Gender, power, peace and security
Every year peacebuilders and feminists gather in New York for a week of meetings, talks and events as part of Women, Peace and Security (WPS) Week. This week is timed to coincide with the UN Security Council’s open debate, which is an opportunity for member states to hear from civil society and set out their own WPS priorities and actions.
It has been 22 years since the adoption of UN Security Council Resolution 1325, the landmark resolution on the role of women in the prevention and resolution of conflicts and peacebuilding, yet an unacceptable implementation gap persists.
Women peacebuilders have shown us they have the power to create inclusive social change when barriers are removed, especially patriarchal norms. The international system needs to be doing much more to remove those barriers.
Inclusion and intersectionality
While the importance of both intersectionality and inclusion of intersectional identities is recognised by some key players and civil society organisations, this is not true of the UN Security Council as a whole. In the open debate only 10 countries mentioned LGBT+ rights and only Finland and Malta recognised the needs of women living with disabilities.
It is a disservice to women to approach them as a homogenous group. Everyone’s story and experiences need to count in the WPS agenda. It must be inclusive of varied identity markers including sexual orientation, disability, race, class, age, socio-economic status and geographical location among other characteristics that determine a person’s social power. A WPS agenda that does not serve all these diverse identities ends up serving nobody.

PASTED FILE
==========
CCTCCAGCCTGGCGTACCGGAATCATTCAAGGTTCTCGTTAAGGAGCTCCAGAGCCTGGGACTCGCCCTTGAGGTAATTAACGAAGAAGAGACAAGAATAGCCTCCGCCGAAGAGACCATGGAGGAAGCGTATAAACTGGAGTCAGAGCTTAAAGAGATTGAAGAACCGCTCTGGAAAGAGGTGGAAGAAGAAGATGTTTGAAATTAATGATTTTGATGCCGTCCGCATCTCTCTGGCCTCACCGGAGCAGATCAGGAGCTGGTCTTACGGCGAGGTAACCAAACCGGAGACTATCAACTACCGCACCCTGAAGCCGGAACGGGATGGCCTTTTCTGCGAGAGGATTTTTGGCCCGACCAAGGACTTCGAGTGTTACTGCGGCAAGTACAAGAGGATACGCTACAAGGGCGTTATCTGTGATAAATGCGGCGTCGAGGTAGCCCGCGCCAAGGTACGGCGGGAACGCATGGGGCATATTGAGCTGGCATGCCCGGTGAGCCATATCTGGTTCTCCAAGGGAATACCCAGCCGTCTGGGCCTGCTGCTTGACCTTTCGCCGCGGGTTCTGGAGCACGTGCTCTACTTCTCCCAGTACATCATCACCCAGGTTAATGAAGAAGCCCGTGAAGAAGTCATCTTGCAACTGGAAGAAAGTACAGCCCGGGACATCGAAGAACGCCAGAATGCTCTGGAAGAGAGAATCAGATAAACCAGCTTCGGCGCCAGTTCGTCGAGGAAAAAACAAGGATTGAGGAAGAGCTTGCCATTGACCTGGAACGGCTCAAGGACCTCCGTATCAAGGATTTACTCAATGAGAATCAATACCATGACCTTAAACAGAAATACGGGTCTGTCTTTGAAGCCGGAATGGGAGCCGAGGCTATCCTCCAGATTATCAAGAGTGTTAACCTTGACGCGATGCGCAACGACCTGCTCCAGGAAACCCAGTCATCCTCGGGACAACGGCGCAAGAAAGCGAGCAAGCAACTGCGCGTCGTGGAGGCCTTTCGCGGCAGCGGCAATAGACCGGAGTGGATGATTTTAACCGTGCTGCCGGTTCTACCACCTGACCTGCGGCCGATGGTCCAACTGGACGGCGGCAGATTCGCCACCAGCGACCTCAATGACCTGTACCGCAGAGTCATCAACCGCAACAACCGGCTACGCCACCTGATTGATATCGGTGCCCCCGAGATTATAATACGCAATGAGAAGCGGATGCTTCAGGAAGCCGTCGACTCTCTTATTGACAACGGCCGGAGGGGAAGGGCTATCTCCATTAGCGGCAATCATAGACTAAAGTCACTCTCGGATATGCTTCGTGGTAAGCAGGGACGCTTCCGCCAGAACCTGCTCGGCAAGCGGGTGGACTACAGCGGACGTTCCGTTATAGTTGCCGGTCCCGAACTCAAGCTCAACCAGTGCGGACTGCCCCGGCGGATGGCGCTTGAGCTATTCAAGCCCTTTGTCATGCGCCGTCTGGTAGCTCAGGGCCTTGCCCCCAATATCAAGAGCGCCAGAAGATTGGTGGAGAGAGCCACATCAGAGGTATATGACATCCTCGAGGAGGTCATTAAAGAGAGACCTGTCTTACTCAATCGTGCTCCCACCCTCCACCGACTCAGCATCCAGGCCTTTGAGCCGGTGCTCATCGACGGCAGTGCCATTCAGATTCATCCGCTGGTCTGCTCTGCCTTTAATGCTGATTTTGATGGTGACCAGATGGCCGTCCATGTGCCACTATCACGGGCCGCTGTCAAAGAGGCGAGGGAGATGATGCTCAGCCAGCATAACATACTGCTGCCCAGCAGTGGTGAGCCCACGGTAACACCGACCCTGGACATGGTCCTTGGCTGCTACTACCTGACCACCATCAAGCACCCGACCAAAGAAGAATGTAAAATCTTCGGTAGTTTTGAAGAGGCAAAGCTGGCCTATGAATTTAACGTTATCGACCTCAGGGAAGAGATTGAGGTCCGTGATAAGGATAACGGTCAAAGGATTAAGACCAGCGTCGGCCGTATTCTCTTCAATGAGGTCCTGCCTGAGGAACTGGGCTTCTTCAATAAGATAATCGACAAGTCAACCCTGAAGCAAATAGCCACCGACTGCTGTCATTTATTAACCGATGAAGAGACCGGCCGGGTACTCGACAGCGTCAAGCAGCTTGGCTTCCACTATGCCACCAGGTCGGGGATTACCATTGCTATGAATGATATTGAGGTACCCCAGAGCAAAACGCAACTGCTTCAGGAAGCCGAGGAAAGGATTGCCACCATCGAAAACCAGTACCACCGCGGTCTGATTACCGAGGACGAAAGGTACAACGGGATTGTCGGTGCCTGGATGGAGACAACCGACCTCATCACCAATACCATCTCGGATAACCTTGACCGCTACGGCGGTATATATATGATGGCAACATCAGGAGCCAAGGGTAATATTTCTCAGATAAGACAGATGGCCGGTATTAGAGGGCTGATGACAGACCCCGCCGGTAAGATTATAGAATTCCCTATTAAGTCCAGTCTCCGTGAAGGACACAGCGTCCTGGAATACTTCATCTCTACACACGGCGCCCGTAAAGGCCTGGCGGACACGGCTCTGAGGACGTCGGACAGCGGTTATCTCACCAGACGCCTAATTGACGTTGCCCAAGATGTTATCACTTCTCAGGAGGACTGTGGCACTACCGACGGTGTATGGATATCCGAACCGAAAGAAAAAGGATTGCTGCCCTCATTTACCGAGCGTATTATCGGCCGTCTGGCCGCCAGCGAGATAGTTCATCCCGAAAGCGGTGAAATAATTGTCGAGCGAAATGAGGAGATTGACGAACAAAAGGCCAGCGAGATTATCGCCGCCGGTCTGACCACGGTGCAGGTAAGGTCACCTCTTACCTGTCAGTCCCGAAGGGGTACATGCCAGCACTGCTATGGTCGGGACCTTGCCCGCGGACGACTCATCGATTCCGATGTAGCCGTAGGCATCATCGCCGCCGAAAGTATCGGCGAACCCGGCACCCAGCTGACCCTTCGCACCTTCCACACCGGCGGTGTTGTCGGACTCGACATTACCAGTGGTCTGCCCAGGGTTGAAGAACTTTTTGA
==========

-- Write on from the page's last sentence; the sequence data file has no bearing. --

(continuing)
Bringing in feminist movements
Several UN member states have adopted feminist foreign policies and 11 have signed up to voluntary WPS Presidency commitments proposed by Ireland, Kenya and Mexico in 2021. This movement should be reflected in the UN WPS agenda, including the open debate.
In fact, the situation for women in conflict has deteriorated since UNSCR 1325, as Ireland pointed out in its statement during the open debate. Women’s participation in peacebuilding has worsened over recent years. For example, women’s representation in UN co-led conflict negotiations was 19% in 2021, down from just 23% in 2020. There have been no new WPS resolutions since 2019. There is wide-spread concern among council members that were a new resolution to be drawn up, attacks on language it would face could ultimately lead to a weakening of the whole WPS agenda.
Ireland pushed for more women from civil society to be at decision-making tables, including in the UN Security Council. Moreover, when brought to the table, women need to be part of the decision-making process. They do not want to be brought to only give testimony, leaving the room before meaningful negotiations begin.
Making finance work for women
Finland highlighted in their intervention that in 2020 only 5% of official development assistance going to conflict-affected countries is dedicated to advancing gender equality. According to the UN Secretary General’s 2022 report on WPS, only 0.3% of bilateral aid to fragile or conflict-affected states reaches women’s rights organisations. Women working on the ground and speaking at WPS Week said loudly and clearly that this funding model needs to change.
It must be flexible to allow for changing circumstances as conflict destabilises environments. It must be long-term as women need to be able to plan for their futures. And it must be specific to conflict contexts, which are complex and best understood by those living through them.
Everyone has a role to play to make the WPS agenda more inclusive so it can fulfil its aims. The above reflections can be integrated into every aspect of the agenda. International Alert will be monitoring the UK’s Prevention of Sexual Violence in Conflict Initiative this month and other work related to women, gender, peace and security throughout the year to see if the lessons on WPS have been learned.